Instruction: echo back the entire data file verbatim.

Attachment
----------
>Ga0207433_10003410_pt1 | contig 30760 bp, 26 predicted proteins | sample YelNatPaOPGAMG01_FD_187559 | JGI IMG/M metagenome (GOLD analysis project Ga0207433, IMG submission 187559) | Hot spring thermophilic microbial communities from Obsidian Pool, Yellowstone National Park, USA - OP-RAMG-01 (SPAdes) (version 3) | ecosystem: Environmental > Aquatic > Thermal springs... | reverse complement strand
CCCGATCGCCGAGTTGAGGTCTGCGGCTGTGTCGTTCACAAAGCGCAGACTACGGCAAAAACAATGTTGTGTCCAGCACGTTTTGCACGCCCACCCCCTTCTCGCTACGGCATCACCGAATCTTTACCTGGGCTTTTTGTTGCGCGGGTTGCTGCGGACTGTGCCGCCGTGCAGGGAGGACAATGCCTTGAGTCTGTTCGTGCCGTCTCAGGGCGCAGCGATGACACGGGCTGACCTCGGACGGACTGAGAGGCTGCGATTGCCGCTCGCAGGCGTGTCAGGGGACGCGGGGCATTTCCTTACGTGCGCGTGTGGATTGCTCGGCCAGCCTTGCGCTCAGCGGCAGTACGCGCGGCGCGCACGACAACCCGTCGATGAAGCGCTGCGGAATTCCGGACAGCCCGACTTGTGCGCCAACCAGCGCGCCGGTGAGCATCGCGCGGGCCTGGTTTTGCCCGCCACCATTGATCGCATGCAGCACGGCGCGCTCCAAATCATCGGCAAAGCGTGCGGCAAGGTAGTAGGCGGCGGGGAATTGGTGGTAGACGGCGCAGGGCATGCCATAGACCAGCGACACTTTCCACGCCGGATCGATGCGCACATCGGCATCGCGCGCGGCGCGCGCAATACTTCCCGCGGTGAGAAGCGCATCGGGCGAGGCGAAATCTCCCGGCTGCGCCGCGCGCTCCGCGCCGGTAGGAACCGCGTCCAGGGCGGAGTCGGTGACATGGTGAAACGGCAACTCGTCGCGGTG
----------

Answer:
>Ga0207433_10003410_pt1 | contig 30760 bp, 26 predicted proteins | sample YelNatPaOPGAMG01_FD_187559 | JGI IMG/M metagenome (GOLD analysis project Ga0207433, IMG submission 187559) | Hot spring thermophilic microbial communities from Obsidian Pool, Yellowstone National Park, USA - OP-RAMG-01 (SPAdes) (version 3) | ecosystem: Environmental > Aquatic > Thermal springs... | reverse complement strand
CCCGATCGCCGAGTTGAGGTCTGCGGCTGTGTCGTTCACAAAGCGCAGACTACGGCAAAAACAATGTTGTGTCCAGCACGTTTTGCACGCCCACCCCCTTCTCGCTACGGCATCACCGAATCTTTACCTGGGCTTTTTGTTGCGCGGGTTGCTGCGGACTGTGCCGCCGTGCAGGGAGGACAATGCCTTGAGTCTGTTCGTGCCGTCTCAGGGCGCAGCGATGACACGGGCTGACCTCGGACGGACTGAGAGGCTGCGATTGCCGCTCGCAGGCGTGTCAGGGGACGCGGGGCATTTCCTTACGTGCGCGTGTGGATTGCTCGGCCAGCCTTGCGCTCAGCGGCAGTACGCGCGGCGCGCACGACAACCCGTCGATGAAGCGCTGCGGAATTCCGGACAGCCCGACTTGTGCGCCAACCAGCGCGCCGGTGAGCATCGCGCGGGCCTGGTTTTGCCCGCCACCATTGATCGCATGCAGCACGGCGCGCTCCAAATCATCGGCAAAGCGTGCGGCAAGGTAGTAGGCGGCGGGGAATTGGTGGTAGACGGCGCAGGGCATGCCATAGACCAGCGACACTTTCCACGCCGGATCGATGCGCACATCGGCATCGCGCGCGGCGCGCGCAATACTTCCCGCGGTGAGAAGCGCATCGGGCGAGGCGAAATCTCCCGGCTGCGCCGCGCGCTCCGCGCCGGTAGGAACCGCGTCCAGGGCGGAGTCGGTGACATGGTGAAACGGCAACTCGTCGCGGTG